Construction industry in deep crisis, says union

The Opal Tower in Olympic Park is one of a number of apartment blocks found to have dangerous building defects.

The Construction, Forestry, Maritime, Mining and Energy Union (CFMMEU) has issued a scathing report on the state of the apartment construction industry suggesting it has reached crisis point.

The crisis is set to “cost a staggering $6.2 billion”, according to CFMMEU Construction and General Division national secretary Dave Noonan, and homeowners will most likely have to foot the majority of the bill “to fix apartments they've already paid for”.

Shaky Foundations: The National Construction Crisis was compiled by Equity Economics and released on August 19. It comes in the wake of a number of high profile scandals involving residents having to vacate newly constructed apartment buildings because of serious building defects in Sydney.

Speaking about the costs owners could face, Noonan said: "This includes the cost of remediating water leaks, fire safety breaches, structural failure, combustible cladding, and costs associated with increased insurance premiums, legal fees and alternative accommodation."

"In some cases, the costs of this remediation has been up to $165,000 per dwelling."

"Tens of thousands of families, many of whom have purchased their first home, are now stuck with the crippling cost and mental anguish of owning homes that they may not be able to live in, are unsafe and cannot afford to repair."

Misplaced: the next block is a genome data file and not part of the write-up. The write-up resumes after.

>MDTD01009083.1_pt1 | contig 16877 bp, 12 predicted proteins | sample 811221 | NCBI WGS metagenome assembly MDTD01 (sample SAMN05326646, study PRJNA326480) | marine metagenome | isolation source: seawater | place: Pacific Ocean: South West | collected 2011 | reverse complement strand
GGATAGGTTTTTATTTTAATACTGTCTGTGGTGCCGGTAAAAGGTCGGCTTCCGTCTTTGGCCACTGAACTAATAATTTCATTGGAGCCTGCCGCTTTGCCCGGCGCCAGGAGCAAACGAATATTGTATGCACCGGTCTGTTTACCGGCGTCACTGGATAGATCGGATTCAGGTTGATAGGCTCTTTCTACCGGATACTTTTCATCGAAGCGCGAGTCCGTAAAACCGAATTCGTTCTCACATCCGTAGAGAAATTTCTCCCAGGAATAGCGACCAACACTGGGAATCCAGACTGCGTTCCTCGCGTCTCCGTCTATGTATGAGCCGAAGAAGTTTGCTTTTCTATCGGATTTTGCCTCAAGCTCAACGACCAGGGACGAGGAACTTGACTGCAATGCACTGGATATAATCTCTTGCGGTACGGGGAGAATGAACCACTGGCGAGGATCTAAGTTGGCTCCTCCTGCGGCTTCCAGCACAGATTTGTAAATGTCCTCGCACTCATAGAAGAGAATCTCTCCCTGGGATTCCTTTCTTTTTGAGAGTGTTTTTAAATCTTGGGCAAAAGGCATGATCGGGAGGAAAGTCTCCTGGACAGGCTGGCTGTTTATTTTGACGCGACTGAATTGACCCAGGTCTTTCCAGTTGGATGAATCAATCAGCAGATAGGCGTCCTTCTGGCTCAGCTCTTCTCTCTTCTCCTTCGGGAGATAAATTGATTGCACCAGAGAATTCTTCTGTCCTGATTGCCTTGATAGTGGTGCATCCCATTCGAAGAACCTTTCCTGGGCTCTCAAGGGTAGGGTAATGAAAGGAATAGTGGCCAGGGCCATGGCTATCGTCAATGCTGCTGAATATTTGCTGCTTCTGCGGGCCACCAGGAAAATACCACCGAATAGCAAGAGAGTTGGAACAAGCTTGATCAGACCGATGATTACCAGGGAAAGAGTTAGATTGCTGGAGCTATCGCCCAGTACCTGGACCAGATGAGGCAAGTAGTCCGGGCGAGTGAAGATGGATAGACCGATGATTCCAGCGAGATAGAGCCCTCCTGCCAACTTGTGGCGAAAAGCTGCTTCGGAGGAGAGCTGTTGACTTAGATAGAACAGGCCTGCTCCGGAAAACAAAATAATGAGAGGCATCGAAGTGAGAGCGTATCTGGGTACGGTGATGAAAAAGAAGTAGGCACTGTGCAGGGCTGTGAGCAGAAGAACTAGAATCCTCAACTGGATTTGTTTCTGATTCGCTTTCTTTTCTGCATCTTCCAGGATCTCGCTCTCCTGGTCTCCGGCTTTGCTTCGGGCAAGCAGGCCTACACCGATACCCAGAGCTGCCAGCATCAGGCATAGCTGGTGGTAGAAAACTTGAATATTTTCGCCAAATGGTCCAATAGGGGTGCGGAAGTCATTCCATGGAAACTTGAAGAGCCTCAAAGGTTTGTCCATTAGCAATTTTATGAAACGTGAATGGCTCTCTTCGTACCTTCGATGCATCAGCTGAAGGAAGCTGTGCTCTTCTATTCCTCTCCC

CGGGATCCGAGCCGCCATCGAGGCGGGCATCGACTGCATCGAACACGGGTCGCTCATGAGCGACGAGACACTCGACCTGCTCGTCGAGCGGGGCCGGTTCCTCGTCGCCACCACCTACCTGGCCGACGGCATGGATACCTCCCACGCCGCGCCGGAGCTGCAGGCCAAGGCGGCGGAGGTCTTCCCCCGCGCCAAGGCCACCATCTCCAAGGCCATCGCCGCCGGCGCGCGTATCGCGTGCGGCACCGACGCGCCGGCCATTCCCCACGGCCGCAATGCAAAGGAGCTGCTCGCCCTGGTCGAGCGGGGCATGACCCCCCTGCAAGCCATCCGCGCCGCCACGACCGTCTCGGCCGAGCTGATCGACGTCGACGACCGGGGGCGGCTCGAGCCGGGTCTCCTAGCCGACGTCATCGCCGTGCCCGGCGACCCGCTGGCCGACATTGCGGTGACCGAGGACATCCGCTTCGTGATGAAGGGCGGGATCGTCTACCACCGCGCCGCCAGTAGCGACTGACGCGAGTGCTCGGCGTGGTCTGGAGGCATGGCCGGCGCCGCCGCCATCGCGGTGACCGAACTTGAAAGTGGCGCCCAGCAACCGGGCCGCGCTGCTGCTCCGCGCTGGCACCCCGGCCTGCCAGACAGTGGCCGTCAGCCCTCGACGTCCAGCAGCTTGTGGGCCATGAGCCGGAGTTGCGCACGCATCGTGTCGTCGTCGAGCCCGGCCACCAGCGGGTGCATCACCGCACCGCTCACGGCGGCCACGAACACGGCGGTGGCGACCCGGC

The report notes that the cause of the crisis is government failure to adequately enforce building standards or ensure they keep pace with evolving building practices.

The report also singled out the loss of public sector skills and capability, leading to poor project scoping and design, and the outsourcing of building approvals, which has resulted in increased conflicts of interest and lack of oversight.

"There is a path out of this mess,” the report states and that is to act swiftly and decisively to restore confidence in Australia's construction sector.

The CFMMEU is calling for the application of "the strictest standards practical to new builds so as to remove doubt as to their quality" and the introduction of "maximum transparency on Australia's existing housing stock in order to reduce uncertainty."

The government must also provide "appropriate financial support ... for removing combustible cladding or reducing its associated risks," the union said.

Noonan said that this national problem requires a national solution, and that the union was willing to work with government to resolve these important issues for the community.

“Disempowering unions, who so often have blown the whistle on failures in the industry is the last course a government making sound policy decisions should take."

The federal Coalition government is instead preparing a new series of attacks on unions, primarily through its Ensuring Integrity Bill 2019, which it hopes to get through the Senate in late October.

The bill — which would give governments, and in some cases employers, powers to interfere in the internal operations of unions — is aimed first and foremost at undermining militant unions like the CFMMEU.

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